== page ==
### $ [a dictionary item]—is sufficient. The full tags depend on the nature of each dictionary and at the moment include “descriptive names,” toponyms, lexical items, and book titles. Tags for them are as follows:
### $DIC_NIS$ [a descriptive name entry] ### $DIC_TOP$ [a toponym entry] ### $DIC_LEX$ [a lexical entry] ### $DIC_BIB$ [a book title]
Biographical collections often include several types of information units. Moreover, there are plenty of sources that combine features of both biographical collections and chronicles (“obituary chronicles”), so one often has to deal with a variety of information units in the same text. For this reason, the main simplified tags are as follows:
### $ [a biography of a man] ### $$ [a biography of a woman] ### $$$ [a cross-reference and/or repetition, for both men and women] ### $$$$ [a list of names] ### @ [a historical event] ### @ RAW [a batch of historical events]
### @ RAW can be used to tag blocks of historical events when it is not immediately clear when one information unit ends and another begins. With these tags in place, one can return to an unfinished batch later, read it more carefully, and split properly into single units. There is also, of course, a conceptual and methodological issue with regard to what constitutes an ‘event’. For the purposes of algorithmic analysis, [the “description of an] event” is a structurally and thematically complete unit of text that describes an entity that has 5 properties: subject, predicate, object, time and place. In other words, it is something that can be grouped into categories, graphed across time, and mapped in space.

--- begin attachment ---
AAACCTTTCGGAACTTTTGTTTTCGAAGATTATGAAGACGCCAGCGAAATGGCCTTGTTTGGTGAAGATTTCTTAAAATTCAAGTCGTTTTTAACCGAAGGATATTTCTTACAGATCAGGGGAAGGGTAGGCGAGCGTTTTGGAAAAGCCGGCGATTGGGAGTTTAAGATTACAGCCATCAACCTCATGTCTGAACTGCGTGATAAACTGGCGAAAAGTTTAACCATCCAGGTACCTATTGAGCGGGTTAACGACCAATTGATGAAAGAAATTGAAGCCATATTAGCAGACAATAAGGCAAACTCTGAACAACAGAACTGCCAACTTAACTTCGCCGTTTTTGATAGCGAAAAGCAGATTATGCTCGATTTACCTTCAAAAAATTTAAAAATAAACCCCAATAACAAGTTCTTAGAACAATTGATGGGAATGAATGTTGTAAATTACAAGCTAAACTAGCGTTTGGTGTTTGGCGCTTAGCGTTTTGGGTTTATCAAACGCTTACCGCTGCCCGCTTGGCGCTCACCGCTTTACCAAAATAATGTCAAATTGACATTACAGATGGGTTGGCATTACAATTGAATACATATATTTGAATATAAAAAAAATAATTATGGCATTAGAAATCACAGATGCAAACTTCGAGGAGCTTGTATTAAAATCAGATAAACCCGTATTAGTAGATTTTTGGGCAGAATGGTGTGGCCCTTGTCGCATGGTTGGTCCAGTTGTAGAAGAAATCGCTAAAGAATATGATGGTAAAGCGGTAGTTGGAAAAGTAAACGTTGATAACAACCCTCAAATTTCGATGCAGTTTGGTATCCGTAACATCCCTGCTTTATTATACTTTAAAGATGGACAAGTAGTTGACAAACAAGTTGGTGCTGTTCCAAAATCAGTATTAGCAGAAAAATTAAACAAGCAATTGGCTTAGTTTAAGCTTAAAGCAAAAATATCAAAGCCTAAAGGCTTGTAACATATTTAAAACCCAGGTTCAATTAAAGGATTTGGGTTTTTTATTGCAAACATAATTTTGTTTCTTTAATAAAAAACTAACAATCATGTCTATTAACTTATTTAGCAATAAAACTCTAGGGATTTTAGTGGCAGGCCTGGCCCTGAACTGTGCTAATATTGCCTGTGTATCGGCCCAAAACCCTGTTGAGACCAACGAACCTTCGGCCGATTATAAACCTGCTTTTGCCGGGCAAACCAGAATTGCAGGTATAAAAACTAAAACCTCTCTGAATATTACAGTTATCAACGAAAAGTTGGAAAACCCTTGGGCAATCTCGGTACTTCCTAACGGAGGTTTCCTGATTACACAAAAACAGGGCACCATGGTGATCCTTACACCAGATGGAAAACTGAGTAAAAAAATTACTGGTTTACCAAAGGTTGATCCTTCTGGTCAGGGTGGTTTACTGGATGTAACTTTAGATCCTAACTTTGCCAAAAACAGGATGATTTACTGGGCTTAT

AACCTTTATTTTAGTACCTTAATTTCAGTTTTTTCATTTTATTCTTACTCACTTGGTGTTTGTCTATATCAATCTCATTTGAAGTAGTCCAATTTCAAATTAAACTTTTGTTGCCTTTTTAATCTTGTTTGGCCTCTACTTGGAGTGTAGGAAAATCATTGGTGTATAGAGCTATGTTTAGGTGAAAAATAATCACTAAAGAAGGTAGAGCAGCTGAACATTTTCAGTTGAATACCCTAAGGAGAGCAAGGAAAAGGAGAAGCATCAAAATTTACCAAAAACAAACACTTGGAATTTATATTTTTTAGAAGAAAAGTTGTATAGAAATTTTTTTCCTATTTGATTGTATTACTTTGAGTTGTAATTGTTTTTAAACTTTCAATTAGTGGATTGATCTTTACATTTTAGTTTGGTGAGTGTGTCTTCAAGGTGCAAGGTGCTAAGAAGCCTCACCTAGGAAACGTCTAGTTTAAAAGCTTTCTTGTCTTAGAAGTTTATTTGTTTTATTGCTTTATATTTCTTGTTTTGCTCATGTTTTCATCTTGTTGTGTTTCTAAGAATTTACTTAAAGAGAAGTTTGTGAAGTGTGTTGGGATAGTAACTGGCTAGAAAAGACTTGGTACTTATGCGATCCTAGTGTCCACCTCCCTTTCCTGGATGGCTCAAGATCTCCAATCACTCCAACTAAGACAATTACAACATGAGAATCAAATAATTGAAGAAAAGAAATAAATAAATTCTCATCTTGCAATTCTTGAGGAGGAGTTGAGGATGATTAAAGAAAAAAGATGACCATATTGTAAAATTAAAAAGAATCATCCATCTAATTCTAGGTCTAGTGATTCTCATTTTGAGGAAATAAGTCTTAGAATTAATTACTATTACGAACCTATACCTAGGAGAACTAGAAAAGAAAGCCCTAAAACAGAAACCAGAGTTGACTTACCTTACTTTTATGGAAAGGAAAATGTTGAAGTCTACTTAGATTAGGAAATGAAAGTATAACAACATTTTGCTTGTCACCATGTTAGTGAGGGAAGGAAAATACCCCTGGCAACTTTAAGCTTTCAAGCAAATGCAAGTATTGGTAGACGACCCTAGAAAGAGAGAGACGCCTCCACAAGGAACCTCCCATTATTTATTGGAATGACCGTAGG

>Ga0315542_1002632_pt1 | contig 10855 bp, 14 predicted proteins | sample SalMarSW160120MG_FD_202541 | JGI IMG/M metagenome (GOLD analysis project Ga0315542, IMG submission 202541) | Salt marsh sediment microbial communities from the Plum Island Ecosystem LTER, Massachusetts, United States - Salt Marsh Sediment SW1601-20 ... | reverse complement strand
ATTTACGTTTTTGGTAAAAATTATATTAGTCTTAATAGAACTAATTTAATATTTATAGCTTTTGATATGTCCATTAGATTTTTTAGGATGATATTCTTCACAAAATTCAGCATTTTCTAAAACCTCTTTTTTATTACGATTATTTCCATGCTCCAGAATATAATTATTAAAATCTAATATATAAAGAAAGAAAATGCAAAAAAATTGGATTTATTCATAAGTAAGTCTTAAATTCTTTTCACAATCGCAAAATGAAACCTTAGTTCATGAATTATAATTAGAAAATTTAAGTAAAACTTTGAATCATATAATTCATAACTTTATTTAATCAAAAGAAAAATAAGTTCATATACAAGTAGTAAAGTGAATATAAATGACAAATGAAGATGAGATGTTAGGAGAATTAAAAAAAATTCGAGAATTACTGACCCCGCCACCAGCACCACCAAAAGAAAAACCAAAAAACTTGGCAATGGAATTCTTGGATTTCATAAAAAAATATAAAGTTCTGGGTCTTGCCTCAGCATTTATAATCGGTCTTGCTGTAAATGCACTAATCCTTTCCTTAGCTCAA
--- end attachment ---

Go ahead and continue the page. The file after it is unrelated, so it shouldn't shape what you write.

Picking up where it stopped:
Full tags are as follows:
### $BIO_MAN$ [a biography of a man] ### $BIO_WOM$ [a biography of a woman] ### $BIO_REF$ [a cross-reference, for both men and women] ### $BIO_NLI$ [a list of names] ### $CHR_EVE$ [a historical event] ### $CHR_RAW$ [a batch of historical events]
Each riwāyaŧ/ḥadīṯ report should be treated as a separate paragraph:
new line + # $RWY$ ; in order to demarkate the boundary between isnād and matn,